Carlyle closes CLO fund on $610m

The structured credit deal raised roughly as much as its previous CLO vehicle, which closed on $612m in April.

The Carlyle Group has closed a collateralised loan obligation fund on $610 million, the firm said on Thursday.

The Washington, DC-based asset manager’s US CLO 2017-2 will invest predominantly in senior secured leveraged loans, according to a statement. Citigroup arranged the deal, which marks the second US CLO fund Carlyle has closed so far this year.  

The firm was not immediately available to comment further.

This close nearly matches the $612 million that Carlyle raised for US CLO 2017-1 in April, according to a statement at the time. That deal also invests in senior secured loans and was arranged by Citigroup.

Both deals come as risk-retention rules are potentially changing the CLO landscape in the US after going into effect in December. Similar rules were rolled out in Europe in 2011. These new regulations require fund managers to hold a 5 percent interest in securitised assets they manage.

“To comply with the US risk-retention rules, we expect that we will contribute approximately $750 million to new CLOs issued over the next five years,” Carlyle’s first quarter report read.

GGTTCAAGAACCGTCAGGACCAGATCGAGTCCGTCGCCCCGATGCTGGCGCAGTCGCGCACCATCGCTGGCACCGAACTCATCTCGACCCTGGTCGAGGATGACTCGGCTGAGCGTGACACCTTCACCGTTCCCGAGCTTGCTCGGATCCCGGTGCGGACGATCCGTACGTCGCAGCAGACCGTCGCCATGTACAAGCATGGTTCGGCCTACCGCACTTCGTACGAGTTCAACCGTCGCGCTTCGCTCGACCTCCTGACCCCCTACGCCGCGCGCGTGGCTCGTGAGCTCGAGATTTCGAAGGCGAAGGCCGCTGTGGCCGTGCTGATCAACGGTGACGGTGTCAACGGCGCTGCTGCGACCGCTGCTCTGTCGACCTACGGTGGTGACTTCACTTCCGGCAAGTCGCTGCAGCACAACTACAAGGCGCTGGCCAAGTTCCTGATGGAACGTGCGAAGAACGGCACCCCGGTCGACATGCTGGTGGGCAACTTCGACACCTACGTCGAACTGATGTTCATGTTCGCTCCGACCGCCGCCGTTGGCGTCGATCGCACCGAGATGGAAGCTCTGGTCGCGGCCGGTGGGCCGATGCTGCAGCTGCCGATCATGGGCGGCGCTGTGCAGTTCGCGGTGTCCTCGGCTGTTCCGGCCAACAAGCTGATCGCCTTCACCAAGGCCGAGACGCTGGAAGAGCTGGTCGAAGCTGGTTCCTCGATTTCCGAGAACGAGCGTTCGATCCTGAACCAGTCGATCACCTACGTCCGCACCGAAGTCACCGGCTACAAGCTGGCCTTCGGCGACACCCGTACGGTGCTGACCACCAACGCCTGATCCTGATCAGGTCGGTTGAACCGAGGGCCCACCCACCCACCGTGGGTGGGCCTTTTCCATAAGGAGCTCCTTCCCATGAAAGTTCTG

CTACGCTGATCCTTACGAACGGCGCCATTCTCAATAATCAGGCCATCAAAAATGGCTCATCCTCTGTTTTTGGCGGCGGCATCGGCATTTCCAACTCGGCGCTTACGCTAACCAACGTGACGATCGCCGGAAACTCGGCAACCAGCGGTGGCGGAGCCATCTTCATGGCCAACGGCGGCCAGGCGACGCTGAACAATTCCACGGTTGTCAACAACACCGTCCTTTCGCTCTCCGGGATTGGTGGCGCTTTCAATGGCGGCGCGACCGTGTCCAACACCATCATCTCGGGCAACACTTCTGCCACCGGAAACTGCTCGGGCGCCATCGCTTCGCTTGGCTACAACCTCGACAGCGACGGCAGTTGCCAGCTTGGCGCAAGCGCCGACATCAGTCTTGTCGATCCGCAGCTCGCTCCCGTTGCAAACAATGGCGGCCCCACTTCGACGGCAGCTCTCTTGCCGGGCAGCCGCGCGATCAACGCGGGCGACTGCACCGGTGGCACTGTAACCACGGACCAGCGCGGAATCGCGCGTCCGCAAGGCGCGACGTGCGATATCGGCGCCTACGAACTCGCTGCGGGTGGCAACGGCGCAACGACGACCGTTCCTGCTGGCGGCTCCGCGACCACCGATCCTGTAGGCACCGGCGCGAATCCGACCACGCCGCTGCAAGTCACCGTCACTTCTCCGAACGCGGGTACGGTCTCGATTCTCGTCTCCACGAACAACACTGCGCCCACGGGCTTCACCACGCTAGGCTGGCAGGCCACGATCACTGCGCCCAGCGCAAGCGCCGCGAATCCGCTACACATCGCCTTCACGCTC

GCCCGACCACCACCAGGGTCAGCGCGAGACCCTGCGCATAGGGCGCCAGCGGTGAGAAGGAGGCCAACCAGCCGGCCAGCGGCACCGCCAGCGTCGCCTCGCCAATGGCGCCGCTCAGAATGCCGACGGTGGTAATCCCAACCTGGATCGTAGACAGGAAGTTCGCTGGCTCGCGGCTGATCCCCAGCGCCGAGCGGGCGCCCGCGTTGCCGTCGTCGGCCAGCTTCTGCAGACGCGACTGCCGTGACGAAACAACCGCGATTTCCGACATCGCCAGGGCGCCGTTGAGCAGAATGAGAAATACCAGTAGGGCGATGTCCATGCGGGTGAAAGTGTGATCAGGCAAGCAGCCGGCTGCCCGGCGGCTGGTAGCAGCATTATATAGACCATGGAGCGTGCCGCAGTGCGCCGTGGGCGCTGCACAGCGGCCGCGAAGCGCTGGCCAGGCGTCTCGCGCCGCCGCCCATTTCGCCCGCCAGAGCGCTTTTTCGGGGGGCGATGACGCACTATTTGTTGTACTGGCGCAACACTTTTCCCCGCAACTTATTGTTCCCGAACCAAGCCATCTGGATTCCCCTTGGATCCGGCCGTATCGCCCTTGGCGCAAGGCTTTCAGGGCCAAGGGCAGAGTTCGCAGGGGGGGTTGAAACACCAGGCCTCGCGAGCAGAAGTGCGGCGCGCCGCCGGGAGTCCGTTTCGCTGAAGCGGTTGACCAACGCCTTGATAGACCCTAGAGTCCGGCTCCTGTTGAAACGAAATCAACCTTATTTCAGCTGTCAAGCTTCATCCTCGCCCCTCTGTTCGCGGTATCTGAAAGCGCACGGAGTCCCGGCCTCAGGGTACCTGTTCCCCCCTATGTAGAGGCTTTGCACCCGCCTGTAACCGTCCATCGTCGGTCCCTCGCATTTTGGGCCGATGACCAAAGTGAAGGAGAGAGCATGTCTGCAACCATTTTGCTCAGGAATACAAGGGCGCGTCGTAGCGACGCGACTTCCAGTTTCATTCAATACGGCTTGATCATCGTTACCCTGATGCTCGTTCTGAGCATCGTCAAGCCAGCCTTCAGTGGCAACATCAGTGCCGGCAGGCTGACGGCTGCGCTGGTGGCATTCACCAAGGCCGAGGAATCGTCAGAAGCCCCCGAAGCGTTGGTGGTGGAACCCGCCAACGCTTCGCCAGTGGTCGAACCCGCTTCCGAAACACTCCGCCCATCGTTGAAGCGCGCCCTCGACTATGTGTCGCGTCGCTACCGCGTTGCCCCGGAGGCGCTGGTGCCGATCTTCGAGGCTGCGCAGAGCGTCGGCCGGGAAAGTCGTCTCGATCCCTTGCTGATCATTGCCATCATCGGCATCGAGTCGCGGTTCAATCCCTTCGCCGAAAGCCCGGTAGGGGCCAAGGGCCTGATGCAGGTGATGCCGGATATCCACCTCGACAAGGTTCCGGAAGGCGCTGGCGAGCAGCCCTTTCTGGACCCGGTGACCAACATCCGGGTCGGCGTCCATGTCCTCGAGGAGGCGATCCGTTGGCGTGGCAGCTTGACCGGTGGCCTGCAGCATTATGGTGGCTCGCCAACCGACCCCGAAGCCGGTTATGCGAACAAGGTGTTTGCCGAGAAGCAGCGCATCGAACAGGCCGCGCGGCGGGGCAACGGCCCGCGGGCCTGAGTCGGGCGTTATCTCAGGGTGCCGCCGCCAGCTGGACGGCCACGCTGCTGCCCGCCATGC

These contributions to the new CLOs over that time period will be funded through direct funding from the firm, senior Carlyle professionals, third-party investors, and limited recourse borrowing, the report stated.

The asset manager’s CLOs and other investments (including derivative instruments, and corporate mezzanine securities and bonds) brought in $159.4 million and $156.1 million in income as of 31 March and 31 December, respectively.

Carlyle’s CLO and structured credit business has a total of $19.1 billion in assets under management, including the latest financing. 

The firm’s global credit businesses had $29 billion in assets as of the first quarter. Its credit strategies include private debt, distressed credit, mezzanine loans and energy-focused funds, as well as its CLO business and business development companies, one of which went public this month. 

Earlier this month, Carlyle said it had tapped Alex Popov, a former HPS Investment Partners managing director, to lead its credit opportunities platform.